Santa Cruz County History - People



Old Soldiers: Santa Cruz County Civil War Veterans
by Robert L. Nelson

PRINDLE, LEANDER (1804-1893)

Colorado State Archives

Headstone of Leander Prindle
Leander Prindle
Evergreen Cemetery

Leander Prindle was born about 1804 in Essex, New York. He moved to Colorado where he worked as a farmer. On August 19,1864 at Boulder Colorado he was enlisted by Captain Nichols into Company D, Third Colorado Cavalry. He was 60 years old. His term of service lasted for 100 days. When he was mustered in he was described as being 6 ft. tall, blue eyes, dark hair, and of fair complexion. He was mustered out December 30, 1864 in Denver by Captain Anderson.

Santa Cruz County Hospital Records

Leander Prindle, an 82 year old carpenter, who was born in the state of New York was admitted to the County Hospital on June 1, 1886 and remained there until December 31, 1891.

Santa Cruz Great Register Records, 1892

Leander Prindle was living at 13 Sycamore St. in Santa Cruz. In 1892 his eyes and hair were both gray and his height was listed as 5'11".

Death Certificate Records

Leander Prindle, according to death certificate information died at a residence on Sycamore of Oct 23, 1893, and the attending physician, Dr. E.P. Vaux attributed it to old age.

A Compendium of the War of the Rebellion, Frederick A Dyer

Colorado 3rd Regiment Cavalry (Page 1005). Regiment organized at Denver, Colo., for 100 days' service August 20 to September 21, 1864. Duty at Denver till September 27. Operations against Arapahoe and Cheyenne Indians in the District of Colorado October to December. Company D was located at Valley Station October 10. Engagement with Indians at Sand Creek Colorado November 29. Mustered out at Denver December 31, 1864.

Santa Cruz Sentinel (April 5, 1889)

Died: PRINDLE- In Santa Cruz, April 2, Mrs. S. Prindle, aged 78 years.

Santa Cruz Surf (October 24, 1893)

DIED: PRINDLE - In Santa Cruz, October 23, Leander Prindle, a native of New York aged 89 years; late a member of Co. D, Third Colorado Cavalry.

Shifting Sands

Leander Prindle a native of New York, aged 89 years, died last evening at the residence of this stepdaughter Mrs. G.D. Hunter, 13 Sycamore street. He was a member of the Grand Army.

All old soldiers and sailors of the Rebellion and Mexican War are requested to meet at Wallace Post room TODAY (Wednesday) at 9:30 A.M., to attend the funeral.

Santa Cruz Sentinel (October 28, 1893)

Sentinel Jottings

Leander Prindle, an old soldier aged 89 years, died Tuesday at the residence of Mrs. G.D. Hunter, Sycamore St. His funeral will take place at 9:30 AM today under the auspices of the G.A.R. An old hero fallen by the wayside.

Editorial Notes from Robert L. Nelson

There are multiple accounts of the events that occurred between the troops and the Cheyenne at Sand Creek in Colorado.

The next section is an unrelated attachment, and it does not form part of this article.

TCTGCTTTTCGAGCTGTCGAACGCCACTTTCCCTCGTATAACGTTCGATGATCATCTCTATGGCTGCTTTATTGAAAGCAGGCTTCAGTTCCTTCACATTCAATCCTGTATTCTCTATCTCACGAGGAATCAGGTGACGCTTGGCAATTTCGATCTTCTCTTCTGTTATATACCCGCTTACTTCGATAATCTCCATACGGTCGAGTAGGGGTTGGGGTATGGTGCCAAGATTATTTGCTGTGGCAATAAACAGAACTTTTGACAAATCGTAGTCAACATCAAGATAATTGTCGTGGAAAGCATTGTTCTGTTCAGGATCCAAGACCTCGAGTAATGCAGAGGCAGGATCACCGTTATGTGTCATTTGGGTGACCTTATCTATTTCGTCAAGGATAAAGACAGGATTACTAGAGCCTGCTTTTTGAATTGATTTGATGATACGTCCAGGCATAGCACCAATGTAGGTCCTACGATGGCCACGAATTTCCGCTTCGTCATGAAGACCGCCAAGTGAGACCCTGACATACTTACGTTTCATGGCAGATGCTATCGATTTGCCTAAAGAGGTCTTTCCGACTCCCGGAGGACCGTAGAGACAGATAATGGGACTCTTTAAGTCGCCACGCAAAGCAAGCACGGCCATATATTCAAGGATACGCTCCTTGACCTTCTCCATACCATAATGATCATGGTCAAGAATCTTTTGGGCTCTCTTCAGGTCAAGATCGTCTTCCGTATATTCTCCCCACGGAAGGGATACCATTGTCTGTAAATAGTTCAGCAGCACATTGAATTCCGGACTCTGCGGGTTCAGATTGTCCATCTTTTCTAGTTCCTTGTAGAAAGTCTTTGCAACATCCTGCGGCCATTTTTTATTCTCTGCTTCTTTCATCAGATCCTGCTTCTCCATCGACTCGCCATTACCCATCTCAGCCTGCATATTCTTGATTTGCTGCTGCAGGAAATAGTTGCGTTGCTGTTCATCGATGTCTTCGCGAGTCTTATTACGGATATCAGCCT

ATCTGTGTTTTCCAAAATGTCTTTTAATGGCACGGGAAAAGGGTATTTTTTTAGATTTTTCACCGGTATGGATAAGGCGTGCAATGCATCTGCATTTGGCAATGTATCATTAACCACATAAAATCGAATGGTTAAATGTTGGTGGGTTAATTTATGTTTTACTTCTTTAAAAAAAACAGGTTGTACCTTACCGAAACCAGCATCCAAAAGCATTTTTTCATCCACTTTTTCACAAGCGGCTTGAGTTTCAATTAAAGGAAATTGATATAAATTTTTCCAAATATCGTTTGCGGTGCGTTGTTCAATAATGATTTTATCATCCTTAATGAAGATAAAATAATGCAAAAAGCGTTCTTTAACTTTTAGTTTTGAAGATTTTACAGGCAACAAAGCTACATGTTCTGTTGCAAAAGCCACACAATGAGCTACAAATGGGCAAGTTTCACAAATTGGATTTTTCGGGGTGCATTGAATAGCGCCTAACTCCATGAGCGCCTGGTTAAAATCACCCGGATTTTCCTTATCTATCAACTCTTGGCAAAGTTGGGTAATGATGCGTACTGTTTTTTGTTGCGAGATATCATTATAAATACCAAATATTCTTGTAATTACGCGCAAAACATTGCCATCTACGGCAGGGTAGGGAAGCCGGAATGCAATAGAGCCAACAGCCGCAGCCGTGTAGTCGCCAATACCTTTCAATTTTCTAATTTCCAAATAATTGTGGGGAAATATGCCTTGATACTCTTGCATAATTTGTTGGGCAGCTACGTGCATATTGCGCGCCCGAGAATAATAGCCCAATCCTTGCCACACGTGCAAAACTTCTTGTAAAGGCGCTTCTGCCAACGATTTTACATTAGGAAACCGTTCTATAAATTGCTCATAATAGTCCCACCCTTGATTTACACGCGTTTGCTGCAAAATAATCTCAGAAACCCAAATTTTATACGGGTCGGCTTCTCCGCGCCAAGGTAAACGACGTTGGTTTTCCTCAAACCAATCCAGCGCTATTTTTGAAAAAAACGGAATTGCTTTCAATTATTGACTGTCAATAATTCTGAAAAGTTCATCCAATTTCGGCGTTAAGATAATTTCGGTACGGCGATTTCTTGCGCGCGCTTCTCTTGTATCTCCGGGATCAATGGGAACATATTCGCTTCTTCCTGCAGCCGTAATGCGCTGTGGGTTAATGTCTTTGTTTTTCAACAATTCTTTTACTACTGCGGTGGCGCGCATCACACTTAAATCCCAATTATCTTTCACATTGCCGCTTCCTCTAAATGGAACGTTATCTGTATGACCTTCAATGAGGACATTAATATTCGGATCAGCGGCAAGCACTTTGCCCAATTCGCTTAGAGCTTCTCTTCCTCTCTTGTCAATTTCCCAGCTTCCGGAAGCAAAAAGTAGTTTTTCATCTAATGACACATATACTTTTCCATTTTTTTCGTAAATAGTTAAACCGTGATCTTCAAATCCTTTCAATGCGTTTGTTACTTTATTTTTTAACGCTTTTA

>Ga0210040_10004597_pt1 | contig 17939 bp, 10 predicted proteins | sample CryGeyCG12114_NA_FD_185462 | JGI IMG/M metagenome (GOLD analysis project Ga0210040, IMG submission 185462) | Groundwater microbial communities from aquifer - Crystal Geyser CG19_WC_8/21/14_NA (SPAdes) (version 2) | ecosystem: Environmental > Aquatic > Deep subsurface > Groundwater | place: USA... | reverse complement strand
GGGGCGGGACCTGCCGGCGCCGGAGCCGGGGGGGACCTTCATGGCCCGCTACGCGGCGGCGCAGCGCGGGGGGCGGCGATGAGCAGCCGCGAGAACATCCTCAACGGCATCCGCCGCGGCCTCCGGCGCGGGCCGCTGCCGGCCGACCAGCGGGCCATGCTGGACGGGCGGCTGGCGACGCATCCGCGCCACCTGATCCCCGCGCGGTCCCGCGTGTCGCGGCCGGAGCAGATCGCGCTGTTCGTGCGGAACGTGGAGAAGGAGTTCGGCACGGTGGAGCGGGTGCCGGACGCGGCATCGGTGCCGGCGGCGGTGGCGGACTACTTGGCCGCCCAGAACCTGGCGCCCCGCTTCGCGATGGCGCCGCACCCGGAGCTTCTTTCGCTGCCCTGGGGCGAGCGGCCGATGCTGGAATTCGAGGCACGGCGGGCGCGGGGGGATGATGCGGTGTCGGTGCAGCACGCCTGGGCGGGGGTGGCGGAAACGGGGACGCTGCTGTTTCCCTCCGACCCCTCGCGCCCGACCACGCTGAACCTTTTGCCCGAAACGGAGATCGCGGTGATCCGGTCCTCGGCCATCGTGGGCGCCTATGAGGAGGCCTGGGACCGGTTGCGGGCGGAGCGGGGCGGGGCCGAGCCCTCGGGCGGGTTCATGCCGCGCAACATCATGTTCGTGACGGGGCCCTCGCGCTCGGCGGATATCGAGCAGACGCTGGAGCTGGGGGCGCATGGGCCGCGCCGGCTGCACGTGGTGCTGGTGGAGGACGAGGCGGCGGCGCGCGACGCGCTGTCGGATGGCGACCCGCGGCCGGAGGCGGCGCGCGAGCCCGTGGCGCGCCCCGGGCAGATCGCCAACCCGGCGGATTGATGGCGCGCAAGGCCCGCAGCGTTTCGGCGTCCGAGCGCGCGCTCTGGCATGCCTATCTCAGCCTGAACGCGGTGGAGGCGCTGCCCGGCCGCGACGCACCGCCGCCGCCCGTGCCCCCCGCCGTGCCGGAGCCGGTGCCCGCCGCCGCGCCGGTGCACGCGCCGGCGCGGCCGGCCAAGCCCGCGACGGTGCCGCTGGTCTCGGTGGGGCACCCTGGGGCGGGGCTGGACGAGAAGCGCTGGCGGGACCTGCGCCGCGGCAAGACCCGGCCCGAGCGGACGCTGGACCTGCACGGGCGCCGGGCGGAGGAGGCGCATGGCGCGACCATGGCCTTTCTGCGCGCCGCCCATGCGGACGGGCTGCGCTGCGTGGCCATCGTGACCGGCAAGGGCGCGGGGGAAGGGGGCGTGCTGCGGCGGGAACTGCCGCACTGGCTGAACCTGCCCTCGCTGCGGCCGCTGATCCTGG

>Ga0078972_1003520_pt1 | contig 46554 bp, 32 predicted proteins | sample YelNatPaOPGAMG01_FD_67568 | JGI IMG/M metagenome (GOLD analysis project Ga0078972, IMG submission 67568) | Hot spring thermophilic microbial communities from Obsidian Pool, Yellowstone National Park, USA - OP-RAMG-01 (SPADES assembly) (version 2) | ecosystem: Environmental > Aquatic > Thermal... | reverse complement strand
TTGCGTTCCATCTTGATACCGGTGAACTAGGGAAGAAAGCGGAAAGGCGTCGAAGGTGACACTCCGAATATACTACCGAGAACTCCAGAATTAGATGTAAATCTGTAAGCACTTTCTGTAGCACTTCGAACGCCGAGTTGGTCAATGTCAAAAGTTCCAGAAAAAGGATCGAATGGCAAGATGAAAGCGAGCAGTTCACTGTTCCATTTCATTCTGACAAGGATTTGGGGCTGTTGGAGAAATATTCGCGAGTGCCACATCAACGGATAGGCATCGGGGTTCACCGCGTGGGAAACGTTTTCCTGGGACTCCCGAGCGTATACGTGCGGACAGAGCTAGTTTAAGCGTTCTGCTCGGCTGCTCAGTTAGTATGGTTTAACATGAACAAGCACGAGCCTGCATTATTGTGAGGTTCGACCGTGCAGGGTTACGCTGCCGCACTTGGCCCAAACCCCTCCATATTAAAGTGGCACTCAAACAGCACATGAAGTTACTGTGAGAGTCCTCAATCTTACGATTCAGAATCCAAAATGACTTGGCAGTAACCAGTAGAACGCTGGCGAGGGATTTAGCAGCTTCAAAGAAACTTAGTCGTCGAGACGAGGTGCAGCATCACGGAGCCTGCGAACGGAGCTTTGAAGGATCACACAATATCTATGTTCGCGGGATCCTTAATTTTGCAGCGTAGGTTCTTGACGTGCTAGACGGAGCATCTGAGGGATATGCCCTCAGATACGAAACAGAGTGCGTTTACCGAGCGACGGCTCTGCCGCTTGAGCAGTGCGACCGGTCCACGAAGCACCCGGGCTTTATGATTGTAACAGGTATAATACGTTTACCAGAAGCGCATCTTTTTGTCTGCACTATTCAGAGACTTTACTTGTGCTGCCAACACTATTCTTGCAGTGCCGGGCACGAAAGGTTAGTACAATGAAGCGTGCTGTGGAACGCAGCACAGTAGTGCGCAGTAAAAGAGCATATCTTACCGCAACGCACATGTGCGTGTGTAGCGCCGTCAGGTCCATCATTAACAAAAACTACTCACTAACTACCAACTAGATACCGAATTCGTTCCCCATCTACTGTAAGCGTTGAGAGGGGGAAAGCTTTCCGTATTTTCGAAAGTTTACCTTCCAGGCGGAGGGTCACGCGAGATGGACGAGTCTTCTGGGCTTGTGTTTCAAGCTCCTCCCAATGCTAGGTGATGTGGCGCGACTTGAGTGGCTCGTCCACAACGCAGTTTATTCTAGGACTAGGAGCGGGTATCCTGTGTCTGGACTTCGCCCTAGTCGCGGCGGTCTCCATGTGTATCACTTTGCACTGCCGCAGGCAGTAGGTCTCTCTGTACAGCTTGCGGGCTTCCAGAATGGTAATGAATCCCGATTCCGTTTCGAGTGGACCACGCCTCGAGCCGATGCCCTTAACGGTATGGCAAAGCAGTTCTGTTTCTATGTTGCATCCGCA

Story of the Great American West, Readers Digest Editors

Horror at Sand Creek

There appeared to be one slim chance for avoiding an all out Indian war in Colorado. In late September of 1864 a prominent Cheyenne chief named Black Kettle appeared in Denver to negotiate for peace with the territorial governor. After conceding his inability to control many of the younger warriors, Black Kettle agreed to settle at Fort Lyon, in eastern Colorado, with those of his Cheyenne and Arapaho followers who still opposed war. The new commander at the fort saying that he was awaiting orders from General Curtis, insisted that Black Kettle camp on Sand Creek, some 40 miles from Fort Lyon. The chief agreed.

At dawn on November 29, 1864 when Black Kettle's band of about 500 including more than 300 women and children were settled beside the stream, a detachment of about 700 of Chivington's volunteers suddenly appeared. With no warning or discussion they raked the settlement with murderous fire. In vain the Indian leader, unable to comprehend what was happening first raised the Stars and Stripes and then a white flag of surrender. Following Chivington's order to "Kill and scalp all, big and little; nits make lice," the troopers slashed through the camp, killing every Indian who moved and then mutilating the bodies, saving some parts as grisly souvenirs of the day's action. Neither resistance nor surrender had any effect. One group of squaws and children were cut down in the midst of appealing for their lives, while a toddler lost amid the carnage was made the object of target practice by the half crazed soldiers. Flight was the only possible hope and indeed a few Indians did get away to spread the word through the grasslands and mountains that peace with the United States was simply not possible. At first Denver and the nation celebrated Sand Creek as a great and noble victory of American arms. Only slowly did the truth come out generating a wave of revulsion against Chivington and his command. "A cowardly and cold-blooded slaughter," said a shocked army judge advocate general. But by when the damage had been done, and the West was being torn by a new and bitter round of Indian wars." (p. 255)